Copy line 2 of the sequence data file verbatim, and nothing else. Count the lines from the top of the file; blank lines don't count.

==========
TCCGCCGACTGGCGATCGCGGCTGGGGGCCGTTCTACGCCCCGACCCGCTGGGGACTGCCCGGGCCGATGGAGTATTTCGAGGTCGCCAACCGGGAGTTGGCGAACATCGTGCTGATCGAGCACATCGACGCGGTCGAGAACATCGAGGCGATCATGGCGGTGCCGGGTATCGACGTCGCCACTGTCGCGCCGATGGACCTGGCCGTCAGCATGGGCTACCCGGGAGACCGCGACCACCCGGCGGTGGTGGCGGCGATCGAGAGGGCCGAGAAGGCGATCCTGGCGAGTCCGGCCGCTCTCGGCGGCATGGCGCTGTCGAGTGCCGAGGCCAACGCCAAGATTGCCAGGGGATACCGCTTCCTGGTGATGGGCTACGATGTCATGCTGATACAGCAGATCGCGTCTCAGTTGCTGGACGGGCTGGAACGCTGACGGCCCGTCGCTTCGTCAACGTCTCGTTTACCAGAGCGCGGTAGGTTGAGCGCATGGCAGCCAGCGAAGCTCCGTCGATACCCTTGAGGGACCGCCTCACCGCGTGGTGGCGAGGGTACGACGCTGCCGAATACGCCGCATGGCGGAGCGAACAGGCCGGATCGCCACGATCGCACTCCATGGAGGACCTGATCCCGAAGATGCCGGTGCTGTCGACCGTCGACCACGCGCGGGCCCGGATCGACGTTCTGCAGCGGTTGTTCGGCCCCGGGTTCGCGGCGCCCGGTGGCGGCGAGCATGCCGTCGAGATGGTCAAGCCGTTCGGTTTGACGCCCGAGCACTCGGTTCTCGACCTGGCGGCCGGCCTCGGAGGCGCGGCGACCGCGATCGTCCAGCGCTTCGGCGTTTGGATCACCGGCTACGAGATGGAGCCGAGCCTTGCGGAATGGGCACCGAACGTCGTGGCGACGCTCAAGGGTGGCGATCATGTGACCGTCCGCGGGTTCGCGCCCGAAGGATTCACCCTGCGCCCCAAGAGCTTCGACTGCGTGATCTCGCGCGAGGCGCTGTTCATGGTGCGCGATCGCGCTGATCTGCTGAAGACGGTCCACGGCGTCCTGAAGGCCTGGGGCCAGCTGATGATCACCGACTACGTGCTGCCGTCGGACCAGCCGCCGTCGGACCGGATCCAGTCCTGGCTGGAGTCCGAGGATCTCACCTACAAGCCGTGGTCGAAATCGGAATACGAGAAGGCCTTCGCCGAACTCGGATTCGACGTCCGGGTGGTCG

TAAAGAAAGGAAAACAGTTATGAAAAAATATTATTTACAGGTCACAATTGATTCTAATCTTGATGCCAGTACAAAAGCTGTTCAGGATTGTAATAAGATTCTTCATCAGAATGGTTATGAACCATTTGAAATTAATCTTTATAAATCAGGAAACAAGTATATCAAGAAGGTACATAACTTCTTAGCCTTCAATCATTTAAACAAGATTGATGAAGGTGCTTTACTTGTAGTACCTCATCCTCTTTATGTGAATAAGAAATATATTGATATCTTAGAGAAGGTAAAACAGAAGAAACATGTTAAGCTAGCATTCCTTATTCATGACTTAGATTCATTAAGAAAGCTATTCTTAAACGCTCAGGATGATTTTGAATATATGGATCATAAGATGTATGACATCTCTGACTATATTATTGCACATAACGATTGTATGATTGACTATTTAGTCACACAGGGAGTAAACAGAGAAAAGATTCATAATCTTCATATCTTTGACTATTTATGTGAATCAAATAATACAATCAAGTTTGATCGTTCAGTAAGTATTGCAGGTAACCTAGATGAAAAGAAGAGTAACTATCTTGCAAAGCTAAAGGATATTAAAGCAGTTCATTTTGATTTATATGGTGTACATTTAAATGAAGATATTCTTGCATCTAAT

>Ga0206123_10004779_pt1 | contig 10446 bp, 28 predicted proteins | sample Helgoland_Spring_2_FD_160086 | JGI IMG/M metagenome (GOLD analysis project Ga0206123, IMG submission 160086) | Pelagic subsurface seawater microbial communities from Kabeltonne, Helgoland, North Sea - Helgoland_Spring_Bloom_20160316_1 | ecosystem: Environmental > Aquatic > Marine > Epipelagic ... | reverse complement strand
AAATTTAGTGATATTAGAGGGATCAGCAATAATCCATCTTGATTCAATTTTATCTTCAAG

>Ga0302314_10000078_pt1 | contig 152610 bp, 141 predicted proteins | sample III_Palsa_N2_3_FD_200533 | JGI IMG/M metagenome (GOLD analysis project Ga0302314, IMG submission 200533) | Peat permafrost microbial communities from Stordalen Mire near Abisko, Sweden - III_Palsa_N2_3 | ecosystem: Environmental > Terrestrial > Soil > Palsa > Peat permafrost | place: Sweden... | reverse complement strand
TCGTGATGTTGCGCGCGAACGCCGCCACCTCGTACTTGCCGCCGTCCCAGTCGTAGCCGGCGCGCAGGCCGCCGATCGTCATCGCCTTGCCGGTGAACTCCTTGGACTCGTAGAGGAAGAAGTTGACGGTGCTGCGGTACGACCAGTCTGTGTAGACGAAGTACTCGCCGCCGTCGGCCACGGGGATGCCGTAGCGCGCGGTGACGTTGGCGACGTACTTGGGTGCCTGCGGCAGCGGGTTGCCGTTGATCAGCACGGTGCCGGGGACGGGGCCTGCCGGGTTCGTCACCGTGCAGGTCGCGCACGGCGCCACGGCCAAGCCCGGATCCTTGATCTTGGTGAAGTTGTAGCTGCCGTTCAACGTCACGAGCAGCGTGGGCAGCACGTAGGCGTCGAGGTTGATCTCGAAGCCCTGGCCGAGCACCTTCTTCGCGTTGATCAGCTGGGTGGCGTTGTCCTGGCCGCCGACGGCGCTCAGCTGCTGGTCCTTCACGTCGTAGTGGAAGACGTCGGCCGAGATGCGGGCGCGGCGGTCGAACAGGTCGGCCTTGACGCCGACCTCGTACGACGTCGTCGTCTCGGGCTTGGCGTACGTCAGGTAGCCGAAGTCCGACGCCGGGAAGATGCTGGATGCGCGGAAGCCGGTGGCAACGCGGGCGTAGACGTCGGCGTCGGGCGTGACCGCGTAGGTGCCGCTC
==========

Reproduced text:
TAAAGAAAGGAAAACAGTTATGAAAAAATATTATTTACAGGTCACAATTGATTCTAATCTTGATGCCAGTACAAAAGCTGTTCAGGATTGTAATAAGATTCTTCATCAGAATGGTTATGAACCATTTGAAATTAATCTTTATAAATCAGGAAACAAGTATATCAAGAAGGTACATAACTTCTTAGCCTTCAATCATTTAAACAAGATTGATGAAGGTGCTTTACTTGTAGTACCTCATCCTCTTTATGTGAATAAGAAATATATTGATATCTTAGAGAAGGTAAAACAGAAGAAACATGTTAAGCTAGCATTCCTTATTCATGACTTAGATTCATTAAGAAAGCTATTCTTAAACGCTCAGGATGATTTTGAATATATGGATCATAAGATGTATGACATCTCTGACTATATTATTGCACATAACGATTGTATGATTGACTATTTAGTCACACAGGGAGTAAACAGAGAAAAGATTCATAATCTTCATATCTTTGACTATTTATGTGAATCAAATAATACAATCAAGTTTGATCGTTCAGTAAGTATTGCAGGTAACCTAGATGAAAAGAAGAGTAACTATCTTGCAAAGCTAAAGGATATTAAAGCAGTTCATTTTGATTTATATGGTGTACATTTAAATGAAGATATTCTTGCATCTAAT